Rookie Electrical Questions

Yes, that is the best advice you can get. keep your electronics organized and very accessible. (also have plenty of extra PWM’s)

also this may come in handy.

Make sure you really understand what’s going on in the power distribution diagram. If there’s something there that you can’t figure out after reading through the rules and the tips and good practices, ask.

Correctly stripping and crimping the wires is the most essential skill. Also make sure you put enough tension on the screw connections on the Power Distribution Block and the Maxi Block. All of your connections should pass the “jiggle test” – if you jiggle the wire a bit, it shouldn’t pull loose. If it doesn’t pass the jiggle test, it’s likely to work loose in competition, which can result in your robot being disabled, becoming immobile, or, in extreme cases, catching fire. Use the proper gauge wire for the breaker protecting the circuit (bigger wire is ok if it fits, but will cost you weight).

We’re using a lot of current here, so don’t skimp on the electrical tape to cover any exposed conductor, particularly your battery terminals once you’ve got the Andersen connector hooked up.

Make sure the main breaker button is always easily accessible in case you need to do an emergency shutdown (you need to be able to get to it without having to remove a cover first, but you’ll want to position it so that other robots/trackballs aren’t going be able to accidentally shut you down).

Make sure you leave enough room by the robot controller to be able to get the serial cables in and out – those bulky connectors are not terribly maneuverable. (That’s the mistake we made as rookies.)

Label wires at both ends, especially the PWM cables to the motors. A labelmaker is your best friend.

You’re going to want to build or buy a disable/autonomous mode switch to hook to the OI for testing purposes. During actual matches, the field will take care of that for you, but for practice, you’ll need a set of switches.

Yes, a disable/autonomous switch comes in handy. I think the wiring diagram is on the IFI site.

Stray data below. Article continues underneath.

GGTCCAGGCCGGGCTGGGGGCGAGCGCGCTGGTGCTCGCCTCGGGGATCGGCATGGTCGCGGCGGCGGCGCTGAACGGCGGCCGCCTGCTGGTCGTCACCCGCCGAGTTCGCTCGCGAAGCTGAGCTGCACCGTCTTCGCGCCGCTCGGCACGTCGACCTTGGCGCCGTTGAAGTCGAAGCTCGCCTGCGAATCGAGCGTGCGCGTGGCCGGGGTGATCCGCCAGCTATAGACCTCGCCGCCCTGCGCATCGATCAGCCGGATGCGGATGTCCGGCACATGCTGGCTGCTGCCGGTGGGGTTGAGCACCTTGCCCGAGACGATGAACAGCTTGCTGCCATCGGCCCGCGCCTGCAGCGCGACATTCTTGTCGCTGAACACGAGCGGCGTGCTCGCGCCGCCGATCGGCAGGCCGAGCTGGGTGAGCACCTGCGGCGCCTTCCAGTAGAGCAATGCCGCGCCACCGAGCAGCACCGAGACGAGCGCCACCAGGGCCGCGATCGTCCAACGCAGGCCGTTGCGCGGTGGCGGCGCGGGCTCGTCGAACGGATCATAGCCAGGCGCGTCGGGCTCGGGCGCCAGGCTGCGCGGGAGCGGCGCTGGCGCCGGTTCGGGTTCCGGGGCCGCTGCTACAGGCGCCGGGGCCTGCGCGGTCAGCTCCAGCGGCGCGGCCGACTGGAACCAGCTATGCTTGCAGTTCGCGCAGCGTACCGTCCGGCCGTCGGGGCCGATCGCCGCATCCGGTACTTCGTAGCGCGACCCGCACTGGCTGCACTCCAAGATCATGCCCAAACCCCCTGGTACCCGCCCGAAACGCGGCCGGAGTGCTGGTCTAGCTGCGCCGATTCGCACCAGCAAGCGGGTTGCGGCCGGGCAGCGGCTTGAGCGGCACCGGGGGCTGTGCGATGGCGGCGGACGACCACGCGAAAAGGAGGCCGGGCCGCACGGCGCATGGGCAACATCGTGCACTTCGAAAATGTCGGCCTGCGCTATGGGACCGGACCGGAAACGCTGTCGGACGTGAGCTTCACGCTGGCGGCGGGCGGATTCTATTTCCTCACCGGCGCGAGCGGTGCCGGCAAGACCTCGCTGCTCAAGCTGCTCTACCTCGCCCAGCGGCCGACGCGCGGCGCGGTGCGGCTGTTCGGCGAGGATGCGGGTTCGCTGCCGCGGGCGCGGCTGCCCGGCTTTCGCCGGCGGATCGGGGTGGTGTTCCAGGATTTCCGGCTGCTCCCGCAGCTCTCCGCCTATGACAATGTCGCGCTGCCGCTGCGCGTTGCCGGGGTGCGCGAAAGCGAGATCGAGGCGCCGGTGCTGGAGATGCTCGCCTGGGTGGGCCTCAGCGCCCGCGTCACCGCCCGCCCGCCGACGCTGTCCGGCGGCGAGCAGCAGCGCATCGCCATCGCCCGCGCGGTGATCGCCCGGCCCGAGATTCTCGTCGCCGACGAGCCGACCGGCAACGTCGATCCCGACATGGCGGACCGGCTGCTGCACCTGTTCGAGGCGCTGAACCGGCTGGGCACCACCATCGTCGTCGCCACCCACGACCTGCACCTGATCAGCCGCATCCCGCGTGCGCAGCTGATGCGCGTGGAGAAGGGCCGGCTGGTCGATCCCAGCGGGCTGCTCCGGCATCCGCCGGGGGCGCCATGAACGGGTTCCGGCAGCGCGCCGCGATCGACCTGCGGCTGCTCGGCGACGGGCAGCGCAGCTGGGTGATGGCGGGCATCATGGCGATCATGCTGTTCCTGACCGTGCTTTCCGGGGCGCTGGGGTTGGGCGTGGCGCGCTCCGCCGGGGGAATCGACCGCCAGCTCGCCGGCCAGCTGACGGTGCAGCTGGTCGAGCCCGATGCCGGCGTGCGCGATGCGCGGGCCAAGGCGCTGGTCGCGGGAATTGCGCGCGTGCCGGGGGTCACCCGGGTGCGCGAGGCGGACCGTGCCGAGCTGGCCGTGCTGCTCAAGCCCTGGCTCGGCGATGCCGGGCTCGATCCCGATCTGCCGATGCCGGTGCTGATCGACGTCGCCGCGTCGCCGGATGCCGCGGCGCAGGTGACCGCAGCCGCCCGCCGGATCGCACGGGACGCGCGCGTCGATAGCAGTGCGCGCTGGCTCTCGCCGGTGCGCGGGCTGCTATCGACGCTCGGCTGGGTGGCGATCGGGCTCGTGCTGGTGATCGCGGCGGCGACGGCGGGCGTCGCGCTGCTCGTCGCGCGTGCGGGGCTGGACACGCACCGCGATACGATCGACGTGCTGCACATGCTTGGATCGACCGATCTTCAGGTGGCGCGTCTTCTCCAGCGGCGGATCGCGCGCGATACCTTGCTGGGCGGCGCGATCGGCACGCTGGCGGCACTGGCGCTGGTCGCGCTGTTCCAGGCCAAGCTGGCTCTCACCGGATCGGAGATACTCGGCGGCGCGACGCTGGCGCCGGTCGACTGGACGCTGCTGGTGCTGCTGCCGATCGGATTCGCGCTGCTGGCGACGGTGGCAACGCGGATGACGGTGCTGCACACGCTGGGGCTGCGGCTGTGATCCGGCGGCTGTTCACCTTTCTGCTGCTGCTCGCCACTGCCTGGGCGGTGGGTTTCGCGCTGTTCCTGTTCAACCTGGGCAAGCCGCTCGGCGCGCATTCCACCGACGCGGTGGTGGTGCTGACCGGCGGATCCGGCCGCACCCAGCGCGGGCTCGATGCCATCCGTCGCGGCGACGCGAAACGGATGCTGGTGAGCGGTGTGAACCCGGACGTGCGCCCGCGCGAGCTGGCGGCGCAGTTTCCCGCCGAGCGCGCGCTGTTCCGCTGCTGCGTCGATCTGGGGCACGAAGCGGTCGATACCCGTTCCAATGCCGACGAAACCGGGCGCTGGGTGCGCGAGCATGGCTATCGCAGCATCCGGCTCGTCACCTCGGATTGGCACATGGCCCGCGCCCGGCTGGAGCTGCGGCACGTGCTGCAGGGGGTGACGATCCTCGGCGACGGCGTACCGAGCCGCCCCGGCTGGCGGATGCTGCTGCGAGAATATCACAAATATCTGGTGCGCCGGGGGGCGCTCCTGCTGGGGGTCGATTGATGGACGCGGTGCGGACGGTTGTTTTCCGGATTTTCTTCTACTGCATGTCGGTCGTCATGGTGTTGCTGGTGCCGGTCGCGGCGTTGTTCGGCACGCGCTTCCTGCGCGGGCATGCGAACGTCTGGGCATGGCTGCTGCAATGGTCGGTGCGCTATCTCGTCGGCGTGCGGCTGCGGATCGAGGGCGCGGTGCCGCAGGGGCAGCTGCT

I was not aware you could buy one though.

I know AndyMark had one last year they have a clean design and are reasonably priced.

yes, here it is

As pointed out, reading the robot section and Tips and Guidelines are the best start for rookie teams. If you have further questions, you may ask here or PM me and I will try to answer your direct questions.
Please follow the guide for wire size selection as it closely relates to the breakers you use in your design. My recomendations are to feed all Chalupa motors (CIM), Fisher Price and the compressor with #10 wire as short as possible. Use the terminal block to distribute loads and returns so that currents are not shared in the same wire. Above all, any wire used in the terminal block must be stripped 5/8" before insertion. Any less and you will push the wire out of the terminal when you tighten the screws.

Finally, the WPI site should have some of the rookie workshop presentations up in a few days. When they are posted I will alert you here. There is an electrical presentation in PowerPoint that will be available.

One other good practice, if you have time (ha): Read Al’s posts (you can click to get a list from his profile or postbit). There are many electrical nuggets of wisdom tucked in between his caption contest entries. :wink:

That is not true: